Five Queenstown Hill property owners are going to the High Court to protect their million-dollar views.
Queenstown’s council has given the green light to an Aussie developer for a major apartment complex on York Street, off Hallenstein St.
But lawyers for five people who own land immediately above the site say they weren’t even told about the application, never mind given a chance to have their say.
The 24 apartment block will obscure views down Queenstown Hill towards Lake Wakatipu, they argue.
In technical terms, the council issued a ‘non-notified’ resource consent in October, not considering the property owners above to be ‘affected parties’ under the Resource Management Act.
Lawyer Phil Page says that’s a “serious error”.
“We are instructed to apply to the High Court for orders quashing the resource consent decision.”
Neither the council nor two of the five property owners contacted by Mountain Scene would comment while the stoush is before the courts.
Another owner, veteran weatherman David Crow, also prefers not to comment, beyond confirming their main concern is the height of the newly-consented development. “I’ve got to have a view,” he says.
Lachlan Francis, the director and co-owner of developer CSF Trustees, didn’t respond to an emailed request for comment by deadline.
However, in his resource consent application, he maintains that the balcony entrances to four York St apartments – owned by the subsequent objectors – will be some 23 metres from his building wall, and “they are all elevated with the ability to look over the Watermark Development roofline”.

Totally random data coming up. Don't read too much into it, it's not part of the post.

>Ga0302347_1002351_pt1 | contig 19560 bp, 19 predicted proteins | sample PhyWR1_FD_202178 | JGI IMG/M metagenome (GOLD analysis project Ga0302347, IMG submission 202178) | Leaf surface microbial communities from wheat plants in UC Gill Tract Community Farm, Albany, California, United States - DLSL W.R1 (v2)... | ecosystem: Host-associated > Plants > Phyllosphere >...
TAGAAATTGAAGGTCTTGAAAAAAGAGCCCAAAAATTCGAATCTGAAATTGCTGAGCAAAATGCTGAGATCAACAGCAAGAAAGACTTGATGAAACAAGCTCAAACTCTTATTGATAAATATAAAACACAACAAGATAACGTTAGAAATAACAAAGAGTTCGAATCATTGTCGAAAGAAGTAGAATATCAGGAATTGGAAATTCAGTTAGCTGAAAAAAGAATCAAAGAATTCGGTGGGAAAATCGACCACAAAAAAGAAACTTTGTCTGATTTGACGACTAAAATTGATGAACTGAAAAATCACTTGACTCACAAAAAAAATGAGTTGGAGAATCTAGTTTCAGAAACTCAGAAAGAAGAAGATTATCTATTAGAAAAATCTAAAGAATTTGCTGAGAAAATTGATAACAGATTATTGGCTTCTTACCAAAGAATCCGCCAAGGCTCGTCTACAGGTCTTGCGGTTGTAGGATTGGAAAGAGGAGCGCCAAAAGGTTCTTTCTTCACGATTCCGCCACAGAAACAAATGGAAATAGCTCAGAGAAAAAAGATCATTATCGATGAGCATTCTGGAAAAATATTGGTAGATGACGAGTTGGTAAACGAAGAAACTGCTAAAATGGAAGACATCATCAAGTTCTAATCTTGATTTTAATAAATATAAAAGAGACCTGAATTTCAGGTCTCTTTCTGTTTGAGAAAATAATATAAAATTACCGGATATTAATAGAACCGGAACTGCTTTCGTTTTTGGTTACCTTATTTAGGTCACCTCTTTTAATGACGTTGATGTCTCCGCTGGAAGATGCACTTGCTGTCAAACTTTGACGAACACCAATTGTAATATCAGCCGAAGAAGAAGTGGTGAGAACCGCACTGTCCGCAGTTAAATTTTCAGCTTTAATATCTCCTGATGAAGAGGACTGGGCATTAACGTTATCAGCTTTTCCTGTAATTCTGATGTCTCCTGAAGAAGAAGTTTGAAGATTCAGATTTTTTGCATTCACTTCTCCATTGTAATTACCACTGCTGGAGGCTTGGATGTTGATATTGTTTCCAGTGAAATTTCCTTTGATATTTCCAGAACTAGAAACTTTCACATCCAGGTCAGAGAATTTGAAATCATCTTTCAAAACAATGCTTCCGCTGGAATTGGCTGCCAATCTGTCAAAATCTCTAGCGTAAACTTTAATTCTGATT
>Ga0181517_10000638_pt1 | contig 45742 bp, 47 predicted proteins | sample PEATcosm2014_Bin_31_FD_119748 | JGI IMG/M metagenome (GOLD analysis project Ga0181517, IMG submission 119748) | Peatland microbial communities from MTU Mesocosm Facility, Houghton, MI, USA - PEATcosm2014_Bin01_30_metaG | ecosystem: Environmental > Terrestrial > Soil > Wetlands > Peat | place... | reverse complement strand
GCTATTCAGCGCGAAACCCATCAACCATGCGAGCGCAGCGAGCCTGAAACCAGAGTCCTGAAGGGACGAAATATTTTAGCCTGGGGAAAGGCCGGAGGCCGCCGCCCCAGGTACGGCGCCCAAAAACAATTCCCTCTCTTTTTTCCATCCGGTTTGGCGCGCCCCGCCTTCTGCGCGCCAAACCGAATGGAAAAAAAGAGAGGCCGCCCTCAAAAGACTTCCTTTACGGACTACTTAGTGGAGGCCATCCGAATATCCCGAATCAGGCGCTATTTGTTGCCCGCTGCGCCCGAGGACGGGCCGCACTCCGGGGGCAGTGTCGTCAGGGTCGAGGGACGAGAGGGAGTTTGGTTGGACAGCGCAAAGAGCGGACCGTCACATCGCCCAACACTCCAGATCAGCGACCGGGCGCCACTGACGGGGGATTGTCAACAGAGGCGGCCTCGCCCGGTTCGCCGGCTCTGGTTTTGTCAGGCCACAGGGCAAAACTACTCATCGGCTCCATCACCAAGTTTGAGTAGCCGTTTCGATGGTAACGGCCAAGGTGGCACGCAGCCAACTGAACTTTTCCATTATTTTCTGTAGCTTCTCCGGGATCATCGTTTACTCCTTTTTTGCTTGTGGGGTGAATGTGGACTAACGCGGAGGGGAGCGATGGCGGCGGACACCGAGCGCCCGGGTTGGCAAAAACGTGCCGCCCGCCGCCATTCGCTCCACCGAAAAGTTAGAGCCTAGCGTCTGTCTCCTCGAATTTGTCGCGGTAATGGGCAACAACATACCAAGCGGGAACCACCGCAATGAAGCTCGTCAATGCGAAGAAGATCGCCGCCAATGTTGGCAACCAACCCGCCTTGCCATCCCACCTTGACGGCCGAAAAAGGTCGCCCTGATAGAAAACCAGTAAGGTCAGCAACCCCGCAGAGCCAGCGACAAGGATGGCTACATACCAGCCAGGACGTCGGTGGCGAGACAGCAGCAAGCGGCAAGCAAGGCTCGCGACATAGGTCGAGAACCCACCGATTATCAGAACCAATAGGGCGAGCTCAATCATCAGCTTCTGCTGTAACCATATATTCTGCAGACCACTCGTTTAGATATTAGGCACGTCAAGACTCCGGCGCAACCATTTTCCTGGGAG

He’s also developing the 16-unit Freshwater apart-ment complex, on Hallenstein St, below 1 York St.
Muddying the waters is the fact that in May last year, 1 York St was rezoned from ‘high density residential’ to ‘lower density suburban residential’ under the proposed district plan. But CSF Trustees appealed that change, and due to the appeal a council senior planner says the zone change wasn’t a con-sideration.
Lawyer Page says that’s another error – the council should have ignored that appeal, as CSF Trustees hadn’t submitted to the proposed district plan, “and had no right of appeal”. Two weeks ago, Environment Court judge Jon Jackson struck out CSF Trustees’ zoning appeal, for that very reason.